Donate now to support your one-stop classical music destination

Your contribution powers the wonder of classical music
Donate

Composers Datebook®

with host John Birge

Friday, October 16

A Domestic Postscript from Richard Strauss

Synopsis

Of all the works of Richard Strauss, the one that premiered in Dresden on today’s date in 1925 ranks amount the least-known.

For starters, it has an odd title, “Parergon to the Symphonia Domestica.” “Parergon” means “an ornamental accessory or embellishment,” and Strauss meant his new work, written for piano left-hand and orchestra, as a follow-up to his “Symphonia Domestica” tone-poem of 1903 , which depicted one day in the Strauss family household, complete with baby’s bath.

The baby in question was Strauss’s son Franz, who by 1925 was a young man setting up his own household, and recently recovered from a near-fatal case of typhus contracted while on his honeymoon in Egypt. For Strauss, this “Parergon” was a private celebration of his son’s survival.

For Paul Wittgenstein, the wealthy one-handed concert pianist who commissioned the new work, this was one of several he had requested from leading composers of his day, all designed as to showcase his talent. Wittgenstein’s contract with Strauss stipulated that Wittgenstein alone would have exclusive rights to the “Parergon” as long as he wished, and so it wasn’t until 1950 that any other pianist could perform it.

Music Played in Today's Program

Richard Strauss (1864 - 1949) Parergon to the Symphonia Domestica, Op. 73

Additional Information

{"airdates":[{"id":26839,"date":"2020-10-16","listen":"apm-audio:/composers_datebook/2020/10/16/datebook_20201016_128.mp3","updated_at":"2020-09-02T16:09:54.000Z","episode":{"id":7834,"synopsis":"A Domestic Postscript from Richard Strauss","additional":"","body":"Of all the works of Richard Strauss, the one that premiered in Dresden on today’s date in 1925 ranks amount the least-known.\r\n\r\nFor starters, it has an odd title, “Parergon to the Symphonia Domestica.” “Parergon” means “an ornamental accessory or embellishment,” and Strauss meant his new work, written for piano left-hand and orchestra, as a follow-up to his “Symphonia Domestica” tone-poem of 1903 , which depicted one day in the Strauss family household, complete with baby’s bath. \r\n\r\nThe baby in question was Strauss’s son Franz, who by 1925 was a young man setting up his own household, and recently recovered from a near-fatal case of typhus contracted while on his honeymoon in Egypt. For Strauss, this “Parergon” was a private celebration of his son’s survival.\r\n\r\nFor Paul Wittgenstein, the wealthy one-handed concert pianist who commissioned the new work, this was one of several he had requested from leading composers of his day, all designed as to showcase his talent. Wittgenstein’s contract with Strauss stipulated that Wittgenstein alone would have exclusive rights to the “Parergon” as long as he wished, and so it wasn’t until 1950 that any other pianist could perform it.\r\n","playdate":"1972-10-16","pieces":[{"composer":"Richard Strauss (1864 - 1949)","title":"Parergon to the Symphonia Domestica, Op. 73","performer":"","catalog":""}],"links":[{"title":"On Richard Strauss","href":"http://en.wikipedia.org/wiki/Richard_Strauss"},{"title":"On Paul Wittgenstein","href":"http://en.wikipedia.org/wiki/Paul_Wittgenstein"}],"airdates":[{"id":18159,"date":"2014-10-16","listen":"apm-audio:/composers_datebook/2014/10/16/datebook_20141016_128.mp3"},{"id":24435,"date":"2017-10-16","listen":"apm-audio:/composers_datebook/2017/10/16/datebook_20171016_128.mp3"},{"id":26839,"date":"2020-10-16","listen":"apm-audio:/composers_datebook/2020/10/16/datebook_20201016_128.mp3"}]}}],"meta":{"start_date":"2020-10-16","end_date":"2020-10-16"}}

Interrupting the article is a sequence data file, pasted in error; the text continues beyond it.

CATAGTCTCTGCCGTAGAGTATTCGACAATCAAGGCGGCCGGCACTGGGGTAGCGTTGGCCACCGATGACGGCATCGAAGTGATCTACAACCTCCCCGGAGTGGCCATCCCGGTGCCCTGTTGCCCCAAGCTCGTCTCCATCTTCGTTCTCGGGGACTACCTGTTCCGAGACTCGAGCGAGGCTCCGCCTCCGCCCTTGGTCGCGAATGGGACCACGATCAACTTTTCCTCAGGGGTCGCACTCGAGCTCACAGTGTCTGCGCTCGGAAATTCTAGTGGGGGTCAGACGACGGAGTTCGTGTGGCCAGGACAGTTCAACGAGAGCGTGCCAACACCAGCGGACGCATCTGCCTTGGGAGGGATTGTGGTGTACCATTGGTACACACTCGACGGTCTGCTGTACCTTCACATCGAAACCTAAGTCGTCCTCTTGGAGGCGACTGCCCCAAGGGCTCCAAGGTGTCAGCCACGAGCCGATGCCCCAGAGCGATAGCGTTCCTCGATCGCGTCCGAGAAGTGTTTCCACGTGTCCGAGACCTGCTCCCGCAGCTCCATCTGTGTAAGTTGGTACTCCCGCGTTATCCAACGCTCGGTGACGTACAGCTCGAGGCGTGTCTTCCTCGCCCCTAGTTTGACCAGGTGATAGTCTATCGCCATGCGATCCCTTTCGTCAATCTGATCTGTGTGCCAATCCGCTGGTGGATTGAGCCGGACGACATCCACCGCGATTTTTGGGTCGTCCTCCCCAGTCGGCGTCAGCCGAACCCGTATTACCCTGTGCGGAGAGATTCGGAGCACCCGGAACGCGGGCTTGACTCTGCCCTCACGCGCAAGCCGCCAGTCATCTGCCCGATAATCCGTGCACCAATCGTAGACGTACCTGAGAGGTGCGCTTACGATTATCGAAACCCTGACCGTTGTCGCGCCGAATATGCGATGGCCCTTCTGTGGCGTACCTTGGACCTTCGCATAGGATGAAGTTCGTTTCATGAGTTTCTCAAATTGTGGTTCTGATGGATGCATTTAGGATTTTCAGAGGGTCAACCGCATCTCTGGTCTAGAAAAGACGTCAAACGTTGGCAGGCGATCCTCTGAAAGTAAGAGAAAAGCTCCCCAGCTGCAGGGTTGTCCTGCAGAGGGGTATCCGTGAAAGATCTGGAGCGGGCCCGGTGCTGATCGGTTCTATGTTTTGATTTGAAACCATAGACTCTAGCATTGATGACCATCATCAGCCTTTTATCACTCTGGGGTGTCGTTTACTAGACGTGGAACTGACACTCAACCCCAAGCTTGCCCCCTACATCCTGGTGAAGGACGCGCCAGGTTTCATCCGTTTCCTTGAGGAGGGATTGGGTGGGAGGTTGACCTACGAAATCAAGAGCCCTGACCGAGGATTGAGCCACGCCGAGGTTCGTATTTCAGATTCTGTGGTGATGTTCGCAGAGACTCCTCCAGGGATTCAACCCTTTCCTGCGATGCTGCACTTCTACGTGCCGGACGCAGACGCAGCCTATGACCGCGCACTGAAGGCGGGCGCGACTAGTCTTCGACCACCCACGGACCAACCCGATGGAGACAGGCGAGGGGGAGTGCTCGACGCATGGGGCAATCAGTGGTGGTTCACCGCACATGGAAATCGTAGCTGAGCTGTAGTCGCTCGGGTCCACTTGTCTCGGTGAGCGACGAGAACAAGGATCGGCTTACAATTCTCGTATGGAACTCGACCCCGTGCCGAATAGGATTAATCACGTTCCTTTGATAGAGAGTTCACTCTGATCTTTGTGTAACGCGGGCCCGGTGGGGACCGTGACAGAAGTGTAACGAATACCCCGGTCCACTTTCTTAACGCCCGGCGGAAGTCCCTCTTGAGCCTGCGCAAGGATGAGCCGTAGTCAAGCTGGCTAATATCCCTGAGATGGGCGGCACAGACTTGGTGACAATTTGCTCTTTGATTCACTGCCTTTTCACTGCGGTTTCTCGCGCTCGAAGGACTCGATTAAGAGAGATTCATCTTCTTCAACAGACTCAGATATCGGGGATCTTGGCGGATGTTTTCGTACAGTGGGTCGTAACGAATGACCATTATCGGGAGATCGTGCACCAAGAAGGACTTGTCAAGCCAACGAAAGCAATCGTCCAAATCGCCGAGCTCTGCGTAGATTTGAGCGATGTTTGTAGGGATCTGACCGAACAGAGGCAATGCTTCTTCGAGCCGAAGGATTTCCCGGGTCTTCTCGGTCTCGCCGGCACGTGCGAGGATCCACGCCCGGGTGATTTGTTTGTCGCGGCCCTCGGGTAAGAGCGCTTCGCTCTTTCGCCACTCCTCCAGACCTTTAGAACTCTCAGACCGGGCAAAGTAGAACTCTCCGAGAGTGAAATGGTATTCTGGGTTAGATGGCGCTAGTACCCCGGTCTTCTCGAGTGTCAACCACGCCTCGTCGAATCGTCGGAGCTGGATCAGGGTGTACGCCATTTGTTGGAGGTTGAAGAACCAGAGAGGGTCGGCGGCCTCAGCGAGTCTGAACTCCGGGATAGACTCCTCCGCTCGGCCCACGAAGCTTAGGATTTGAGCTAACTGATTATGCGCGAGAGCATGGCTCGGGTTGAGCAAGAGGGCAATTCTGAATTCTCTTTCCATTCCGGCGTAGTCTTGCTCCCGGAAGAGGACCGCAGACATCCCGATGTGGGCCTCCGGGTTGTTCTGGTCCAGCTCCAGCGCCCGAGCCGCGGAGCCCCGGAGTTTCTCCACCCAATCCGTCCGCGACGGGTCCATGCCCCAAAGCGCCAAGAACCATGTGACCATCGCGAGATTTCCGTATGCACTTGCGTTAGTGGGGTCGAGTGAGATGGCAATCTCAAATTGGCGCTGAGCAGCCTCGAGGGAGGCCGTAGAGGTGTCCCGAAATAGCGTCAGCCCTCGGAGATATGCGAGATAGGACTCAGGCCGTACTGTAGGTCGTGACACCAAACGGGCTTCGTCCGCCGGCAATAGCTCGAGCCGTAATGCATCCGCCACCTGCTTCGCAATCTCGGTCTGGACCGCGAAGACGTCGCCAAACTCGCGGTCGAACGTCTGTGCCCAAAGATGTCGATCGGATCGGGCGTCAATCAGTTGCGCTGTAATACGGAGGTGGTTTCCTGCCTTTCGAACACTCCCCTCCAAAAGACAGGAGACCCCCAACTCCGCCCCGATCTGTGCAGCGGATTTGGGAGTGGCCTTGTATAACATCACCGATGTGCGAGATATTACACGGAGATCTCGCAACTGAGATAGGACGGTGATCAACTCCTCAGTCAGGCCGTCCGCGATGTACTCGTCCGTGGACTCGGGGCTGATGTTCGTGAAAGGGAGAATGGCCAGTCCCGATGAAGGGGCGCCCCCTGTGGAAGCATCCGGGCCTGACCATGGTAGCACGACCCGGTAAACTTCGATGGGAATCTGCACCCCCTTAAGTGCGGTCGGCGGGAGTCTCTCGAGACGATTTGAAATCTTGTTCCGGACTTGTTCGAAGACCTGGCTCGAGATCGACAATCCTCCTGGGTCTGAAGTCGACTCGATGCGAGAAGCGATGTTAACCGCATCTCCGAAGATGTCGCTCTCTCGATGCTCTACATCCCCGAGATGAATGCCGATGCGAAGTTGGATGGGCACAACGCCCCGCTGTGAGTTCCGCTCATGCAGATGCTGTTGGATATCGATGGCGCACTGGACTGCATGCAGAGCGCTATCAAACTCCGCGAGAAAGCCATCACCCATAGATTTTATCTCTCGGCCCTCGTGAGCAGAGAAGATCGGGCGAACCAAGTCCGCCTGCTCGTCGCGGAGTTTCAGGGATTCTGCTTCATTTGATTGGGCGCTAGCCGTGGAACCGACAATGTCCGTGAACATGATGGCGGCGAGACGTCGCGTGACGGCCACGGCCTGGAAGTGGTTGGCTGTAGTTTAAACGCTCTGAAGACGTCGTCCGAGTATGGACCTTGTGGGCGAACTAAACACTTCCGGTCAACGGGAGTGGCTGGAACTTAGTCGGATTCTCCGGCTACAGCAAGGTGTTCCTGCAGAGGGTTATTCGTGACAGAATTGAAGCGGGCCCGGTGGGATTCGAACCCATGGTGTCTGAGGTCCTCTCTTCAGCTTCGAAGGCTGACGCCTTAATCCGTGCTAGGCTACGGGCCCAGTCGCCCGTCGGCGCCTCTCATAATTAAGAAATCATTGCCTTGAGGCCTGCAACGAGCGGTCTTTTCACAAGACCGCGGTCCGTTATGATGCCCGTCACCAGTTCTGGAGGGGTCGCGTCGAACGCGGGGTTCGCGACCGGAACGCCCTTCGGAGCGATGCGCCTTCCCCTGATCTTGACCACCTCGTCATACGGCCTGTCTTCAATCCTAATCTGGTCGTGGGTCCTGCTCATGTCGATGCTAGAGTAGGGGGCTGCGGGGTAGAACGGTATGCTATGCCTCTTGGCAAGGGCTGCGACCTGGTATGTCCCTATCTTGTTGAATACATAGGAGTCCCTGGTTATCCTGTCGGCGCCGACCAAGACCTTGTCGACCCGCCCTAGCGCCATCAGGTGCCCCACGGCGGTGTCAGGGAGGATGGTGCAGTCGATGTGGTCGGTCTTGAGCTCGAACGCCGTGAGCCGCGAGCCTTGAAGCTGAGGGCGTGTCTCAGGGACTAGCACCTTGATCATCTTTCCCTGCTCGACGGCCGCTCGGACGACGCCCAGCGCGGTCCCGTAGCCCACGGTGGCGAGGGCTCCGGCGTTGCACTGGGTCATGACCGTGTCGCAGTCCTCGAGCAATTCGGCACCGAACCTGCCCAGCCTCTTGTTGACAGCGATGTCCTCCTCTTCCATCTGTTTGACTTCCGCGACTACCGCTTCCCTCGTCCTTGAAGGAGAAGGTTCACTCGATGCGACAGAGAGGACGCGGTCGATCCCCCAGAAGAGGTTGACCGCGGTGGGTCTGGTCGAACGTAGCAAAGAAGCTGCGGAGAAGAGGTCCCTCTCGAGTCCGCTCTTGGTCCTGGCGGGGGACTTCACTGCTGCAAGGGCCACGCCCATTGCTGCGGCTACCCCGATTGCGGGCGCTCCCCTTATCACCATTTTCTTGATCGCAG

Before you go...

Each day, John gladly shares his passion for music with you. The knowledge that he offers, and the stories he shares through Composers Datebook is made possible with your support. Please, take 2 minutes and make a gift today for your 2 minutes of daily music knowledge.